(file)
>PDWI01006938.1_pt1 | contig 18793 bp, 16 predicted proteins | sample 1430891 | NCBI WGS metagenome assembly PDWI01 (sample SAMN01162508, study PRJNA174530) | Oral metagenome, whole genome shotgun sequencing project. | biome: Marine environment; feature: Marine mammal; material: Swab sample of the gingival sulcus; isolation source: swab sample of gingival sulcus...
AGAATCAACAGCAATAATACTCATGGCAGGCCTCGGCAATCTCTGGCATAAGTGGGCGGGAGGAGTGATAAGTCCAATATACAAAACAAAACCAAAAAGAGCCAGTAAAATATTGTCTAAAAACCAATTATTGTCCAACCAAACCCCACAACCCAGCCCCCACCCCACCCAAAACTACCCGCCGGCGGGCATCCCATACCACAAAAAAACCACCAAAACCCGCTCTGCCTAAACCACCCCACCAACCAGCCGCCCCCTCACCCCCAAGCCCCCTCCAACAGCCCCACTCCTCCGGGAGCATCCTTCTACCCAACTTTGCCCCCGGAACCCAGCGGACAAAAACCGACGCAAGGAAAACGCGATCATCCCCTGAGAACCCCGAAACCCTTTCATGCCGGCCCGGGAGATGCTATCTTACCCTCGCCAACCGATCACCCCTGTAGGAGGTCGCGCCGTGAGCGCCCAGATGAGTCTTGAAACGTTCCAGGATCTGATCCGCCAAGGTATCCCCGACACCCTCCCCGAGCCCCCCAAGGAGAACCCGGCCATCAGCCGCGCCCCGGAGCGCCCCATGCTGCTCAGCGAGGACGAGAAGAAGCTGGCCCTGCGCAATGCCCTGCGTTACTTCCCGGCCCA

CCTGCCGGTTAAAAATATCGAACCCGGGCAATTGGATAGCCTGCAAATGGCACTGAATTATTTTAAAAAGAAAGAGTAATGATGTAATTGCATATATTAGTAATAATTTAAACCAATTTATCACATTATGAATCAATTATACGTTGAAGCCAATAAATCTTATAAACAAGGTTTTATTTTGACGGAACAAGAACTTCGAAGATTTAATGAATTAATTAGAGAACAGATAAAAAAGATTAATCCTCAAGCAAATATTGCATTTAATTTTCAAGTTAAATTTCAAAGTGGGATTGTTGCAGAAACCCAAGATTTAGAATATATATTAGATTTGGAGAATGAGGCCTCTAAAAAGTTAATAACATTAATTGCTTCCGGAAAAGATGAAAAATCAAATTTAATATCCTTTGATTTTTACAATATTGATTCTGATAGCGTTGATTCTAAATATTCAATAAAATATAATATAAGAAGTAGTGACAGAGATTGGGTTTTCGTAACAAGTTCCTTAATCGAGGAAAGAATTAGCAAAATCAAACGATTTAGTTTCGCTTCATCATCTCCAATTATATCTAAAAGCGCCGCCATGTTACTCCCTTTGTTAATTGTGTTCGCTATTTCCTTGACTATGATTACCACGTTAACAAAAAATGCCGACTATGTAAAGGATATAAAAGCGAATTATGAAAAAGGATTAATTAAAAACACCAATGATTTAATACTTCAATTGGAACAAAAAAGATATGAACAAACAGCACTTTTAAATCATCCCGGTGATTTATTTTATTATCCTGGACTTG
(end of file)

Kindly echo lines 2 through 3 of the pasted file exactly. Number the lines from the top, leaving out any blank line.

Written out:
AGAATCAACAGCAATAATACTCATGGCAGGCCTCGGCAATCTCTGGCATAAGTGGGCGGGAGGAGTGATAAGTCCAATATACAAAACAAAACCAAAAAGAGCCAGTAAAATATTGTCTAAAAACCAATTATTGTCCAACCAAACCCCACAACCCAGCCCCCACCCCACCCAAAACTACCCGCCGGCGGGCATCCCATACCACAAAAAAACCACCAAAACCCGCTCTGCCTAAACCACCCCACCAACCAGCCGCCCCCTCACCCCCAAGCCCCCTCCAACAGCCCCACTCCTCCGGGAGCATCCTTCTACCCAACTTTGCCCCCGGAACCCAGCGGACAAAAACCGACGCAAGGAAAACGCGATCATCCCCTGAGAACCCCGAAACCCTTTCATGCCGGCCCGGGAGATGCTATCTTACCCTCGCCAACCGATCACCCCTGTAGGAGGTCGCGCCGTGAGCGCCCAGATGAGTCTTGAAACGTTCCAGGATCTGATCCGCCAAGGTATCCCCGACACCCTCCCCGAGCCCCCCAAGGAGAACCCGGCCATCAGCCGCGCCCCGGAGCGCCCCATGCTGCTCAGCGAGGACGAGAAGAAGCTGGCCCTGCGCAATGCCCTGCGTTACTTCCCGGCCCA

CCTGCCGGTTAAAAATATCGAACCCGGGCAATTGGATAGCCTGCAAATGGCACTGAATTATTTTAAAAAGAAAGAGTAATGATGTAATTGCATATATTAGTAATAATTTAAACCAATTTATCACATTATGAATCAATTATACGTTGAAGCCAATAAATCTTATAAACAAGGTTTTATTTTGACGGAACAAGAACTTCGAAGATTTAATGAATTAATTAGAGAACAGATAAAAAAGATTAATCCTCAAGCAAATATTGCATTTAATTTTCAAGTTAAATTTCAAAGTGGGATTGTTGCAGAAACCCAAGATTTAGAATATATATTAGATTTGGAGAATGAGGCCTCTAAAAAGTTAATAACATTAATTGCTTCCGGAAAAGATGAAAAATCAAATTTAATATCCTTTGATTTTTACAATATTGATTCTGATAGCGTTGATTCTAAATATTCAATAAAATATAATATAAGAAGTAGTGACAGAGATTGGGTTTTCGTAACAAGTTCCTTAATCGAGGAAAGAATTAGCAAAATCAAACGATTTAGTTTCGCTTCATCATCTCCAATTATATCTAAAAGCGCCGCCATGTTACTCCCTTTGTTAATTGTGTTCGCTATTTCCTTGACTATGATTACCACGTTAACAAAAAATGCCGACTATGTAAAGGATATAAAAGCGAATTATGAAAAAGGATTAATTAAAAACACCAATGATTTAATACTTCAATTGGAACAAAAAAGATATGAACAAACAGCACTTTTAAATCATCCCGGTGATTTATTTTATTATCCTGGACTTG